Eliminating the adult tephritid emergence from the soil can work side by side with other control measures such as chemical insecticides, bait sprays, soil moisture management, soil compaction, sterile insect release, and male annihilation in eradication programs (Ndlela et al. 2016; El-Gendy and AbdAllah 2019, 2020). In the present study, the tested insecticides were effective in PFF eradication, with different toxicity against PFF pupae and adult flies. Pupal mortality rates depended on the chemical sub-group of the insecticide, reflecting 90-99% of the variability, according to the determination coefficient. It also depended on the insecticidal concentration. For instance, the highest real mortality was obtained with the highest concentration of imidacloprid (99.0%), followed by diazinon (94.44%), and then abamectin (90.0%). Furthermore, diazinon and abamectin can eliminate adult flies at any of the tested concentrations. However, the highest concentrations of imidacloprid are needed to perform similarly.
Diazinon was the most toxic insecticide for the pupal stage, followed by the two biopesticides abamectin and then imidacloprid. These results are in agreement with the results of Stark et al. (2014) who mentioned that diazinon, as a soil treatment, was of the most toxic insecticides against Ceratitis capitata pupae, but neither B. dorsalis nor B. cucurbitae. In parallel, diazinon was the most toxic insecticide for PFF male and female flies with 0.20 and 0.26 ppm at 24 h post-treatment, followed by malathion, lufenuron, and methoxyfenozide insecticides (Mosleh et al. 2011). Also, Abdullahi et al. (2020) revealed that the diazinon was the most toxicity of the insecticides against B. invadens, followed by chlorpyrifos, cypermethrin + dimethoate, and deltamethrin, respectively. In the same line, Stark et al. (1992) found that puparium formation was pesticide concentration-dependent, affected by diazinon, not by cyromazine.
In many fruit fly studies, abamectin 1.8% EC exhibited a high efficiency against various fruit flies stages. According to Halawa et al. (2013), in sandy-soil treatments against 3 days old pupae of PFF and C. capitata, abamectin was the most effective treatment, compared to lufenuron or lufenuron + emamectin benzoate. Also, abamectin was of the most effective insecticides against B. dorsalis adults (Wang et al. 2013). However, imidacloprid obtained the lowest efficiency of the tested insecticides, emamectin benzoate, trichlorfon, and λ-cyhalothrin, against PFF (Khan and Naveed 2016).
PFF response to the tested insecticides varied significantly, which may be due to the insecticide type, mode of action, or residual activity. The present findings are consistent with El-Aw et al. (2008), who reported different toxicity rates of pesticides against PFF adults, where methomyl was the most effective insecticide, followed by thiamethoxam, spinosyn, and malathion. Stark et al. (2014) mentioned that the most effective insecticides as soil treatments for C. capitata, B. cucurbitae, and B. dorsalis pupae were spinosad, lambda-cyhalothrin, permethrin, tefluthrin, and diazinon with no significant difference. However, Raga et al. (2018) mentioned that Anastrepha fraterculus (Wied.) and A. grandis (Macquart) exhibited similar susceptibility to acetamiprid, deltamethrin, flypyradifurone, imidacloprid, phosmet, thiamethoxam, and zeta-cypermethrin.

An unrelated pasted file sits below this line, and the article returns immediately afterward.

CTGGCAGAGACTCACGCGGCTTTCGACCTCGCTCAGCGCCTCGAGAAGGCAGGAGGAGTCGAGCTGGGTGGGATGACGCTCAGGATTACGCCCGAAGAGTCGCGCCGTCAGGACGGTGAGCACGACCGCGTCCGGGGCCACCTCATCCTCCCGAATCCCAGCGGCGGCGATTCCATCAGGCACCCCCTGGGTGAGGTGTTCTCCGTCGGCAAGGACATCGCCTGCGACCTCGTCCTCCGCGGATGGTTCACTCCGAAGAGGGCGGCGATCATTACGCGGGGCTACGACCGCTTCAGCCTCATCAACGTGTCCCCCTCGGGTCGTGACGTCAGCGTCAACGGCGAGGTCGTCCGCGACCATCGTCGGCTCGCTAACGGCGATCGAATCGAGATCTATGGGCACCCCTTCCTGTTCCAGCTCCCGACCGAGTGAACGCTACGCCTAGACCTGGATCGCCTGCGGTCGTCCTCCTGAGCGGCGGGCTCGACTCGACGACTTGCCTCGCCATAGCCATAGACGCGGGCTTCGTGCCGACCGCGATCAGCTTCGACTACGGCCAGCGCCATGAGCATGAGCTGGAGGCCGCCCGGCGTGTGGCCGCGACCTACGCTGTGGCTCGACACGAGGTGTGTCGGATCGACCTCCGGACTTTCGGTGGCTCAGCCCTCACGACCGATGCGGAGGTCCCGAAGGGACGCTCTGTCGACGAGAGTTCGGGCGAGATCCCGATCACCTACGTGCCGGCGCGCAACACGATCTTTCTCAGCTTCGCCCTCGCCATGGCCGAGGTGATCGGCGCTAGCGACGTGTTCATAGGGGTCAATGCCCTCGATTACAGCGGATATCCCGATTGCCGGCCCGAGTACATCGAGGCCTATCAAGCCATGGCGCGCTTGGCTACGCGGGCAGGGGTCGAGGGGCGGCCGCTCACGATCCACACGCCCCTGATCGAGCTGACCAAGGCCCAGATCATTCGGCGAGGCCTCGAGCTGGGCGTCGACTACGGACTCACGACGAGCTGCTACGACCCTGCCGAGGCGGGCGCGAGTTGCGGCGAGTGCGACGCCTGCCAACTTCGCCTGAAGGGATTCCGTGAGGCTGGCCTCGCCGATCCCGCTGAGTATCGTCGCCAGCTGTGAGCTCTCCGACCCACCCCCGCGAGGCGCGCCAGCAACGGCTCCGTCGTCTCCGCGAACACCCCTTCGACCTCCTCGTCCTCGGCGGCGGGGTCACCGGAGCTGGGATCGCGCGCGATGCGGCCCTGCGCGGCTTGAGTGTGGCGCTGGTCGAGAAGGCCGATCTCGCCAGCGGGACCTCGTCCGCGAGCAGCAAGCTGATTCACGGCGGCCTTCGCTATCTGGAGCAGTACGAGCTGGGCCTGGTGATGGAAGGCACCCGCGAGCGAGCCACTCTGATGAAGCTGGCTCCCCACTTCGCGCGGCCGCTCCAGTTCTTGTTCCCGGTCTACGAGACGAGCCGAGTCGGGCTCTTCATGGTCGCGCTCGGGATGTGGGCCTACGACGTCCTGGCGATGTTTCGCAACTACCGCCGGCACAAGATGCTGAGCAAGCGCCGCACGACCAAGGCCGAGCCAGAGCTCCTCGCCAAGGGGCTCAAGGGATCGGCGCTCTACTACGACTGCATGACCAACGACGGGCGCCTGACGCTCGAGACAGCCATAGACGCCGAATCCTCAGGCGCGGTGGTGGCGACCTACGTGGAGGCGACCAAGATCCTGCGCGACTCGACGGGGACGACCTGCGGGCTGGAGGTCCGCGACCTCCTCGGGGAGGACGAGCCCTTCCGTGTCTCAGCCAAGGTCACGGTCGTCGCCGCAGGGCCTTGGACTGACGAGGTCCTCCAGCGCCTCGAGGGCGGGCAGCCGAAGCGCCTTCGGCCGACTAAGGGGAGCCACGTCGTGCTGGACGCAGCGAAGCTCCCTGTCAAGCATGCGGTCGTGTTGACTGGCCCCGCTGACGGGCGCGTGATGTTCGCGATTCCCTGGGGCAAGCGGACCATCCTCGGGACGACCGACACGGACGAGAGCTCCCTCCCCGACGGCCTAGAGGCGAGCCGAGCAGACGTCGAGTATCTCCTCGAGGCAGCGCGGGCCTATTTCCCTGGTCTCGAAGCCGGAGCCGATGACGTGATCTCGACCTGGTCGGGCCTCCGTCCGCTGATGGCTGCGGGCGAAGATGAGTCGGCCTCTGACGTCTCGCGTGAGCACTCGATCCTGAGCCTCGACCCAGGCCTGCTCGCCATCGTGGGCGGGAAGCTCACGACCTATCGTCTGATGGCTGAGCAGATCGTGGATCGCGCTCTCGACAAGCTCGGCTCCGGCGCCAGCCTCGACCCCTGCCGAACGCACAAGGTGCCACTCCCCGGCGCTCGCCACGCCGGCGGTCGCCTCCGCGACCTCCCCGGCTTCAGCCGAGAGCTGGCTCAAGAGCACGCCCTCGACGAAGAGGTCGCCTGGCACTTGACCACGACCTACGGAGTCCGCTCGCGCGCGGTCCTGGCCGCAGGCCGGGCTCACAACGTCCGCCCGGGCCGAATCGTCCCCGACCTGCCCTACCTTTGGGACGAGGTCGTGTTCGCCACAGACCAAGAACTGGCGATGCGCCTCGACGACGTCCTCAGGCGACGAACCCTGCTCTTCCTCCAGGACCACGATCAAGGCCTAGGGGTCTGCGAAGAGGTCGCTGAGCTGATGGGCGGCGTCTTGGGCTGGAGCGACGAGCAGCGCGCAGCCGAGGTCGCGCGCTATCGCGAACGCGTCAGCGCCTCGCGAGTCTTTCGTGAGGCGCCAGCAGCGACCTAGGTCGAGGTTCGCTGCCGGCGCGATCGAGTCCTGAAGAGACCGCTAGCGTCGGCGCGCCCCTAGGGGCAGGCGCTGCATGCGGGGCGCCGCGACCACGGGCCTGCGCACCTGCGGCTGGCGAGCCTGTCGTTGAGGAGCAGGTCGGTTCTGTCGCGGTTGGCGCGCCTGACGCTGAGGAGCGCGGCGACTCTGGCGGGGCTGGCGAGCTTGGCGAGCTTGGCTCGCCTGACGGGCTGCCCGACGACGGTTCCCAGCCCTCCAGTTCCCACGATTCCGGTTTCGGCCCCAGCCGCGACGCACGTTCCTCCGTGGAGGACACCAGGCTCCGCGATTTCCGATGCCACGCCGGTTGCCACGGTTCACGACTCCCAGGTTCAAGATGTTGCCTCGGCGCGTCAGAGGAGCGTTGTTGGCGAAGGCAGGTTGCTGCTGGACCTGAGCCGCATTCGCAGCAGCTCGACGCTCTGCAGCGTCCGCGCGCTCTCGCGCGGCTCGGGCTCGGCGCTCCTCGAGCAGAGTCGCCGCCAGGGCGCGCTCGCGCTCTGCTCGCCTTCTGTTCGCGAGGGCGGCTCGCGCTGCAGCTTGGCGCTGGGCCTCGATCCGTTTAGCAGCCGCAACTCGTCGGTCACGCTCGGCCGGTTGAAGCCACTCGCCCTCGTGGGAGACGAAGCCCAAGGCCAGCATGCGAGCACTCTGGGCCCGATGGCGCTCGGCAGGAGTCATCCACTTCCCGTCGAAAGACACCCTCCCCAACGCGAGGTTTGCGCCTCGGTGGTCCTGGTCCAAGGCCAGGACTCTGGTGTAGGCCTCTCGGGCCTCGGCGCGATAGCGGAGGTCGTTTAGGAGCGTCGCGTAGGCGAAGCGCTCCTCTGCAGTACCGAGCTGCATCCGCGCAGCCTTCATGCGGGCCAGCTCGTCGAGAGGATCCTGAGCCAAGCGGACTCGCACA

Recently, the Agriculture Pesticides Committee in Egypt banned diazinon for agricultural uses. However, residues of diazinon have been found in some Egyptian areas. Diazinon was detected in water samples collected from Lake Qarun and drainage canal in Damietta, Egypt (Abdel-Halim et al. 2006). Its residual effect extended to crop fruits, where fruit samples in oranges and grapes contained 0.01 mg/kg of diazinon (Gad Alla et al. 2015). Hence, it is clear that the importance of finding effective bio-insecticides against immature stages of fruit flies other than diazinon as soil treatments, such as abamectin.
The present study also revealed a decrease in fly AChE activity of previously insecticide-treated pupae. The percentages of AChE activity inhibition were in ascending order for abamectin, diazinon, and imidacloprid. The activity of AChE in treated PFF with malathion, diazinon, methoxyfenozoide, and lufenuron decreased compared to the control (Mosleh et al. 2011), as well as variations among tested insecticides in AChE activities in PFF adult flies treated as pupae were reported (Halawa et al. 2013). The present findings of AChE inhibition by the tested insecticides is found to be dependent on time after treatment, which was positively correlated to the tested time post-treatment in both abamectin and diazinon insecticides, 24, 48, and 72 h, with a maximum inhibition at 72 h, followed by 48 and 24 h, respectively. As for imidacloprid, AChE inhibition was high after 24 h, followed by 72 and then 48 h.
As a bio-pesticide, abamectin had a high efficacy eliminating immature stages of PFF in the soil, as well as the emerged flies from the treated pupae. Thus, abamectin soil treatment abamectin might be used as an alternative to diazinon for the control program of PFF.